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APEC Affirms Commitment To WTO Talks

Group also agreed to examine feasibility of establishing a sprawling Asia-Pacific trading bloc should the negotiations fail.

CAIRNS, Australia (AP) - Asia-Pacific trade ministers said Friday they support the current round of World Trade Organization talks but will press ahead with plans to examine the viability of a regional trading bloc that would encompass half the world's economic might.
 
The WTO's so-called Doha round of negotiations dominated a two-day meeting of trade ministers from the 21-member Asia Pacific Economic Cooperation forum that opened Thursday in the northern Australian city of Cairns.
 
In its final communique, APEC trade ministers affirmed their support for an ''open, rules-based, multilateral trading system under the World Trade Organization for global economic growth and development.''
 
However, the group also agreed to examine the feasibility of establishing a sprawling Asia-Pacific trading bloc should the negotiations fail.
 
''The decision that was made today was to further examine the prospects of a free trade agreement for the Asia-Pacific,'' Australian Trade Minister Warren Truss told reporters in Cairns.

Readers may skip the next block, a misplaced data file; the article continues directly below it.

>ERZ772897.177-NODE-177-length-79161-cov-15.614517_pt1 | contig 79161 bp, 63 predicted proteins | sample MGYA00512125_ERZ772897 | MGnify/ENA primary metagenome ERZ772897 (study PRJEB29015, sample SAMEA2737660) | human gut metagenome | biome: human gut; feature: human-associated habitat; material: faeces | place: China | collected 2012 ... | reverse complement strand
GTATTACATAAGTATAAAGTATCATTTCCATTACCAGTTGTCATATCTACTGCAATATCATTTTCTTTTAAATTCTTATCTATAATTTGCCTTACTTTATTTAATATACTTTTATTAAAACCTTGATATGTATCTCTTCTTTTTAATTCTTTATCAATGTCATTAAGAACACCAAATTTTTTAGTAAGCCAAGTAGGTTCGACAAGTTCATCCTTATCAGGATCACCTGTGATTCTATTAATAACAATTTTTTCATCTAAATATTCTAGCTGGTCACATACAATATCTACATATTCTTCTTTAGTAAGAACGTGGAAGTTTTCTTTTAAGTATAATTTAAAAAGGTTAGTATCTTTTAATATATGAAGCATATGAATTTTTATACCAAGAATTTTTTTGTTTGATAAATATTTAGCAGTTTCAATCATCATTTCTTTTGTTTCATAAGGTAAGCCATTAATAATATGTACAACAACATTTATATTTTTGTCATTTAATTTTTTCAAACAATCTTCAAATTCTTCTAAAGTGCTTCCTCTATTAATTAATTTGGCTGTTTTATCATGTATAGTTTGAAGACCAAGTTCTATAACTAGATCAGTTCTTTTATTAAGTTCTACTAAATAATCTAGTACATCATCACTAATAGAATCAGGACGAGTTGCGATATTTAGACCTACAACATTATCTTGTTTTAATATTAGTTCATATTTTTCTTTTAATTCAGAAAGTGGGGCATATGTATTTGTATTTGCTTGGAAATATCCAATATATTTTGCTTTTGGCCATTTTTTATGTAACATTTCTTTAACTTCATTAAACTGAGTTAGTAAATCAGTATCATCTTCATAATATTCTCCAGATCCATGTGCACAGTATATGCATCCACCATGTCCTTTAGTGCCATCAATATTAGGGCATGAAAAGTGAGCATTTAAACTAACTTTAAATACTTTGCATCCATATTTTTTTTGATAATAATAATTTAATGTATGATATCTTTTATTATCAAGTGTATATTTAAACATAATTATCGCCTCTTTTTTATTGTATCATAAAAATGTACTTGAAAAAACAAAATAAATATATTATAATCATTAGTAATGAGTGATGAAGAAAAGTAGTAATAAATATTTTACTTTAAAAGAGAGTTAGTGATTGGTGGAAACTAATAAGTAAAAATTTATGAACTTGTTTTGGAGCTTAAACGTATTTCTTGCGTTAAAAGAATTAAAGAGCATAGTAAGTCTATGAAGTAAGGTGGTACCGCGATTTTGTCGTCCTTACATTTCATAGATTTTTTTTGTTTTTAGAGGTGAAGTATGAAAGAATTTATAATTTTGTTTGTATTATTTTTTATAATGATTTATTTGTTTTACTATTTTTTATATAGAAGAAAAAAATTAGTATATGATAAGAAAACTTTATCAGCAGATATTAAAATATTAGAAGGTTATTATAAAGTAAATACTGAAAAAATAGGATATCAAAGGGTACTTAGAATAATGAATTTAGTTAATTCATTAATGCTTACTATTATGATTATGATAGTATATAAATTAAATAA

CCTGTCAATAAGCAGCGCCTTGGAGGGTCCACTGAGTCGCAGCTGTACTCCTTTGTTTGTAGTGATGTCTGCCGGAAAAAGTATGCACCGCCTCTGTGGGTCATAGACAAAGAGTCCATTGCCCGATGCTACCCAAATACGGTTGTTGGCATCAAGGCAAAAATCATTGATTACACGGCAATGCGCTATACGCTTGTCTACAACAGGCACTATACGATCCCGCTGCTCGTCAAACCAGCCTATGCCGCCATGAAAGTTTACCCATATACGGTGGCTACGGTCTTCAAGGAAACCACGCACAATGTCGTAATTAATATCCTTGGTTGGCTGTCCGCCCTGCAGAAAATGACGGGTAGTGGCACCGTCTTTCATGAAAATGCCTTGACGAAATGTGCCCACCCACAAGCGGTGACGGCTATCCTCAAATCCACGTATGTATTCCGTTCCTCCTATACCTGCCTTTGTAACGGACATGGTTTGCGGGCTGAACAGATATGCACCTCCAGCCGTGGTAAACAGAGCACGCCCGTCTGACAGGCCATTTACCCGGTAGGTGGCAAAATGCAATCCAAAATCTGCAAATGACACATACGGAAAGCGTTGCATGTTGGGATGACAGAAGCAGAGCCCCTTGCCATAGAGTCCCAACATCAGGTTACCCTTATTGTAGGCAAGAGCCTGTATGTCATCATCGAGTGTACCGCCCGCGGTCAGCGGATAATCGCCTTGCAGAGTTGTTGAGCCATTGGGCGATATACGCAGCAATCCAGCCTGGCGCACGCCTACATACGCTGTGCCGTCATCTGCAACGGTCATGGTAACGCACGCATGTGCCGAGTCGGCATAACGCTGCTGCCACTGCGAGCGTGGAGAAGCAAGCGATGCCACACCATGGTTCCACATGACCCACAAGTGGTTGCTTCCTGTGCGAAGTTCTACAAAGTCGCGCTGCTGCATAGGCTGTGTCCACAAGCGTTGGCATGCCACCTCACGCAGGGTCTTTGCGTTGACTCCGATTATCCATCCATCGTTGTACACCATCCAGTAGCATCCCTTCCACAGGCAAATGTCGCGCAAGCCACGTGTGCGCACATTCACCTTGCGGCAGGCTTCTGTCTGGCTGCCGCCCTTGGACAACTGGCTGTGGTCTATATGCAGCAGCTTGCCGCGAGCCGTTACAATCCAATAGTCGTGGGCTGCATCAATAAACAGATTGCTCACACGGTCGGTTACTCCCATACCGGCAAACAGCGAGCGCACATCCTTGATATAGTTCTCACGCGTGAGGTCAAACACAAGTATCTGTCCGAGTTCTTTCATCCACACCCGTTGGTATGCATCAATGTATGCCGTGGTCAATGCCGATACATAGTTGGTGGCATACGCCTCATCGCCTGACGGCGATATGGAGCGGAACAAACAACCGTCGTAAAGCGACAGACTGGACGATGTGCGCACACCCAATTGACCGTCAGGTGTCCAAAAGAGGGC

However, the group's first priority was still ''a successful outcome to the Doha round,'' he said.
 
The U.S. Trade Representative Susan Schwab, who warned the WTO talks could go into ''hibernation for several years'' if an agreement were not reached this year, refused to say how much longer Washington will remain committed to the negotiations.
 
''I hate to be in a position of setting deadlines for Doha. I think that's a very ... dangerous undertaking so I'm not going to do that,'' she said.
 
''For now, the key focus is on the multilateral, and the sooner the better in terms of a breakthrough so that you can get the kind of intensified energy you need to bring a multilateral round to a close,'' she added.
 
The latest attempt to revive the Doha round failed in Germany last month when the WTO's four biggest powers—the United States, the European Union, Brazil and India—could not break a six-year logjam between rich and poor countries over eliminating—barriers to trade in farm produce and manufactured goods.
 
Brazil and India criticize Washington for failing to offer deep enough cuts in the billions of dollars of subsidies it pays annually to American farmers, while the EU and U.S. say the two emerging economic powers refuse to offer new market opportunities for manufacturing exports.
 
The impasse has left in limbo a new world trade pact aimed at adding billions of dollars to the global economy and lifting millions of people out of poverty.
 
An APEC-wide free trade zone would stretch from the United States to Russia and from Chile to Australia and cover 40 percent of the world's population and 56 percent of its gross domestic product.
 
While some APEC members have balked at the idea, others argue that it would standardize the plethora of bilateral free-trade deals and serve as a backup if the WTO talks ultimately fail.
 
The free trade zone idea will likely be discussed at the APEC leaders summit Sept. 8-9 in Sydney.
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